Monday, December 23, 2019

The Fox Who Stole Merry Christmas

by Michael C. Dorf

For many years, I cheerily wished my Christian friends a "merry Christmas." I'm Jewish but from childhood I had happy associations with Christmas and other events Christians celebrated. Each year, my family helped our Unitarian neighbors trim their tree. On Christmas Day itself, we typically joined our Armenian Apostolic family friends for a festive meal. And I attended the first Communion and Confirmation of a close childhood friend who was Catholic (as he attended my Bar Mitzvah).

Saying "merry Christmas" to my Christian friends was for years simply automatic--a way of acknowledging that in a country blessed with religious freedom, there was nothing remotely uncomfortable, much less political, about extending good wishes to one's friends and neighbors on occasions that they deem significant, even if those occasions hold no special religious significance for me. It didn't occur to me not to wish a friend "happy birthday" simply because it wasn't also my birthday; and likewise, I think I would have been puzzled by the notion that there's anything strange about wishing a Christian a merry Christmas.

But that was all before FoxNews launched its war on what it deemed the War on Christmas.

To be clear, even during what we might call the ante bellum (contra Nativitatem) period, I did not willy-nilly wish a merry Christmas to my fellow Jews or to Muslims, Hindus, Buddhists, or nonbelievers, nor did I wish a merry Christmas to people whose religious affiliation, if any, was unknown to me. Doing so would have made little sense and could have communicated a message of second-class citizenship by presuming that the default American is Christian.

That said, during the ante bellum period, I was never offended when a stranger wished me a merry Christmas. While the person doing the wishing would have done better not to assume that everyone in America is a Christian or, perhaps worse, that even those Americans who aren't Christians celebrate Christmas, I understood that such well wishers generally had good intentions. "Merry Christmas" was not quite "ceremonial Deism" (a term coined by Yale Law School Dean Eugene Rostow and later adopted by the Supreme Court to refer to de minimis official invocations of the divine), but it was a kind of close cousin--what we might call ceremonial non-denominational Christianity.

Here's how things would have worked ideally in the ante bellum period:

(1) Official government statements and events would avoid expressly religious imagery, choosing holiday decorations and themes that are inclusive;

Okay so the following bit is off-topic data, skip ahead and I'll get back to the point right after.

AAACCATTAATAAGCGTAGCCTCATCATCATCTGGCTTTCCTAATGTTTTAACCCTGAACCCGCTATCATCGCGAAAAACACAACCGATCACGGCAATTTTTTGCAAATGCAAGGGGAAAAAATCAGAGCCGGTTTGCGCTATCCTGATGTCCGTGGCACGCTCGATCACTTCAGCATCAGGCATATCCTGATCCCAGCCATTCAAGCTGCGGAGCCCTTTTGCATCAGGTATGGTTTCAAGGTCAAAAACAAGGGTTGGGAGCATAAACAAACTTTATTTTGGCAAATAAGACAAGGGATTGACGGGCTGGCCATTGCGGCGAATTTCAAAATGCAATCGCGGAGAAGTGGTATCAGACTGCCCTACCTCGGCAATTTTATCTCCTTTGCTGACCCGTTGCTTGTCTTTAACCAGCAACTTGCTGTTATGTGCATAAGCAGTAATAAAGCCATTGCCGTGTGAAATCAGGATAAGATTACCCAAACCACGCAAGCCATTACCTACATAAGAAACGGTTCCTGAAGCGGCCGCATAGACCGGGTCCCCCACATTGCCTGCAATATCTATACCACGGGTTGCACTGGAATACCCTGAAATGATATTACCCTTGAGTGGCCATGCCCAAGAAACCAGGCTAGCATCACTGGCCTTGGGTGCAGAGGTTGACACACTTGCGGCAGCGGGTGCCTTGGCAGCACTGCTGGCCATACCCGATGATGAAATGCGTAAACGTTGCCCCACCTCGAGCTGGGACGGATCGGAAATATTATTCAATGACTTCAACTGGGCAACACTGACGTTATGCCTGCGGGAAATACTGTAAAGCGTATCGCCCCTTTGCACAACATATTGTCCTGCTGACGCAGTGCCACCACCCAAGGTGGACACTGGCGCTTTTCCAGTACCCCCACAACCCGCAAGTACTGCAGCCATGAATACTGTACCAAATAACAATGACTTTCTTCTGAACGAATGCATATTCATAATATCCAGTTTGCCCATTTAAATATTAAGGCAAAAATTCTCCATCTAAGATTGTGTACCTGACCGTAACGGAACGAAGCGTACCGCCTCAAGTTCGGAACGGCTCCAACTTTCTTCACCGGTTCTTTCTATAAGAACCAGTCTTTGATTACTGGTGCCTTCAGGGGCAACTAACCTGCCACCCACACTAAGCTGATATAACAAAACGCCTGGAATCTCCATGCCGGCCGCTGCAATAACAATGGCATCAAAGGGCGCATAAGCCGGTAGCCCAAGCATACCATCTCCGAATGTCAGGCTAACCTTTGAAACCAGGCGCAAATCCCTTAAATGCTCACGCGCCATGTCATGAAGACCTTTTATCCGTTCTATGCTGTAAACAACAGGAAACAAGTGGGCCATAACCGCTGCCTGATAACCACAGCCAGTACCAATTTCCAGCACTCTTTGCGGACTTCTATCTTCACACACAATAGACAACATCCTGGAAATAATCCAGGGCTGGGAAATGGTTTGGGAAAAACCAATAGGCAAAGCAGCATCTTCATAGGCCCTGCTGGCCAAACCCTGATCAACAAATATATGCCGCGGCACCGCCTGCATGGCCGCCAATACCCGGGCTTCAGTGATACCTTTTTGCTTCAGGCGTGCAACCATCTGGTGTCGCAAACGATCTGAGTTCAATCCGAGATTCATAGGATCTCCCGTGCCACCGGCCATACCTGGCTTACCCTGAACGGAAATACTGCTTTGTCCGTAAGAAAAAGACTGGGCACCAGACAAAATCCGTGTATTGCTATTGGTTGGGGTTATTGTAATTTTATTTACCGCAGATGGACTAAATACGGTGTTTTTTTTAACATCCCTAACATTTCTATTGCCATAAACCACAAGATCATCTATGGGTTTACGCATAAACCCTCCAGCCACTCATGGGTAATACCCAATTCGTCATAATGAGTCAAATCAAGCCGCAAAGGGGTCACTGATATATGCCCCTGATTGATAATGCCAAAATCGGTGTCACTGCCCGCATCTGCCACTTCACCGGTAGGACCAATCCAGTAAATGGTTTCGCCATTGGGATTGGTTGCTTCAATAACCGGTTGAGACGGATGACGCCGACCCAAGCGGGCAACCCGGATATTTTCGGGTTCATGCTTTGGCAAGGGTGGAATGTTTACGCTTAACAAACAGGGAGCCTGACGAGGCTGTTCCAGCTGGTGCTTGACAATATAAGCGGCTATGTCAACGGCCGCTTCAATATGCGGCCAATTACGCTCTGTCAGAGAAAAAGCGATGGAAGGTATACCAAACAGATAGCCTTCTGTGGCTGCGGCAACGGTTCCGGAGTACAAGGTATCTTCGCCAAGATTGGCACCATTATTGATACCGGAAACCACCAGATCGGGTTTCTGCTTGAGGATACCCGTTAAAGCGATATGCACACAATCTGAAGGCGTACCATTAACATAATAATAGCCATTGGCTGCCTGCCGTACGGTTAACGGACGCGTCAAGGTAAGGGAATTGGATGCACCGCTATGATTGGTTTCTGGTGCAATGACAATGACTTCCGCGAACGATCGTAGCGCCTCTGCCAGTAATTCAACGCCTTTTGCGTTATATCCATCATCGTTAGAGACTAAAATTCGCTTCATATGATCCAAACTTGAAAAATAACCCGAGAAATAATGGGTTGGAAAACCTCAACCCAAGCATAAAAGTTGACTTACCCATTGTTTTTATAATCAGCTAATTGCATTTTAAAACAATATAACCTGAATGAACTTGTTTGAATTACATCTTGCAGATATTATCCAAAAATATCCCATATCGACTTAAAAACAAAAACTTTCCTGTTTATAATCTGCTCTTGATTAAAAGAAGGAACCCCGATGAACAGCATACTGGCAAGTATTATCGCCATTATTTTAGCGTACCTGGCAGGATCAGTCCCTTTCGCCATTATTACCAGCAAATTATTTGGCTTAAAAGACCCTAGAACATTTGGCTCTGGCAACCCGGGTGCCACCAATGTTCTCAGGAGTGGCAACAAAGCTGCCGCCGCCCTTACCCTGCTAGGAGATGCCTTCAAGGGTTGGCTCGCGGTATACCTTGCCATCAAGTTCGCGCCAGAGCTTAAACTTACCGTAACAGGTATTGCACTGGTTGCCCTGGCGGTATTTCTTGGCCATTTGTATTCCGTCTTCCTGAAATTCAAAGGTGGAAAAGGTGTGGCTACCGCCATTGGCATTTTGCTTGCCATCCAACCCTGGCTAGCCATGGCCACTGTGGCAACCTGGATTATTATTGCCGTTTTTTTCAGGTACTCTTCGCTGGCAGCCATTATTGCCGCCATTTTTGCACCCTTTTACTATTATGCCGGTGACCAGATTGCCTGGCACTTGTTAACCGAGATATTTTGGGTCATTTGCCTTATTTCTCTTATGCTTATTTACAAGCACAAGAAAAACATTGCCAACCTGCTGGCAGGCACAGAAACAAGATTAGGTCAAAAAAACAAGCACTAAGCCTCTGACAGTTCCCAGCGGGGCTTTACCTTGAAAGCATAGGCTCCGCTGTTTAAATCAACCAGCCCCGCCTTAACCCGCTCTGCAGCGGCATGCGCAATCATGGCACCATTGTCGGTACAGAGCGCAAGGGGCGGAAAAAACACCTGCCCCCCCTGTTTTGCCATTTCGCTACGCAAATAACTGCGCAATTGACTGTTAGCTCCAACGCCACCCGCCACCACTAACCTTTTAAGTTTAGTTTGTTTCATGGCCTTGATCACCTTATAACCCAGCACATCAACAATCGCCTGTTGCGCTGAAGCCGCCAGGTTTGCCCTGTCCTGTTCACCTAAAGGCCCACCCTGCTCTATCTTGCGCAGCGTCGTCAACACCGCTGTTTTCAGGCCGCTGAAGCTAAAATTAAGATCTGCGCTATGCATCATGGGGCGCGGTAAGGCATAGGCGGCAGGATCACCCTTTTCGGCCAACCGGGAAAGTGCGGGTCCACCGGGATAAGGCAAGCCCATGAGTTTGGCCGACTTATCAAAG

(2) That would leave plenty of room for recognition of the fact that a national and in most places a local majority of the population celebrate Christmas;

(3) Given the history and culture, it would thus be acceptable to include in, say, a public school concert, performances of expressly Christmas-themed material, in recognition that one can appreciate the art and music of another culture or religion without exactly participating;

(4) Individuals who did object on behalf of themselves or their minor children would be given broad rights to opt out;

(5) Individuals in their one-on-one relationships with friends, acquaintances, and strangers would feel free to wish one another individual-appropriate tidings and would make an effort not to assume that others shared their affiliations or beliefs;

(6) And everyone would be fine with the occasional mistake due to inadvertence, inattention, or an excess of caution, in recognition that there are more important things in life than getting upset by someone else's mistake--even an avoidable mistake--in conveying holiday wishes.

But that was then. Since Fox News and the right-wing outrage machine began promoting the myth that a vast secular/atheist/Jewish/Muslim conspiracy is determined to purge American culture of all reminders of the existence of Christianity, it has become almost impossible to wish anyone a merry Christmas without risking being perceived as having made a political statement.

As a consequence of the war on the War on Christmas, I find myself reluctant to say "merry Christmas" even to people I know to be Christians who celebrate Christmas, lest they think that I am now saying that phrase to everyone as an act of defiance against the supposed conspiracy of political correctness. Meanwhile, generic non-denominational phrases like "happy holidays" have also been politicized by the same forces, so that I am reluctant to use such phrases to strangers, like, say, a cashier at a store in a town through which I'm traveling around this time of year, for fear that this too will be seen as a political statement. True, it would be a political statement that comes closer to my actual views, but there are times when you simply want to buy an oat milk macchiato and exchange pleasantries with the barista without making a political statement of any sort.

Thus, one ironic result of the Fox News war on the fictional War on Christmas has been to make some people less likely to wish others a merry Christmas or any kind of good feeling at all.

That said, in contexts in which it is possible to give a full explanation--such as a blog post--I remain happy to wish everyone a person-specific greeting. Accordingly, I wish all my readers a merry, happy, whatever it is you celebrate from all the regulars here at DoL. We will go not entirely dark for the next week and a half, but we will post new material less frequently. Enjoy the break!

2 comments:

Fred Raymond said...

As a constant reader since 2000 (Bush v. Gore) of Michael Dorf's blog posts, I wish to express my sincere thanks for this continuing forum from which I continue to learn so much.

Joe said...

Happy Festivus!

https://verdict.justia.com/2013/12/18/festivus-rest-us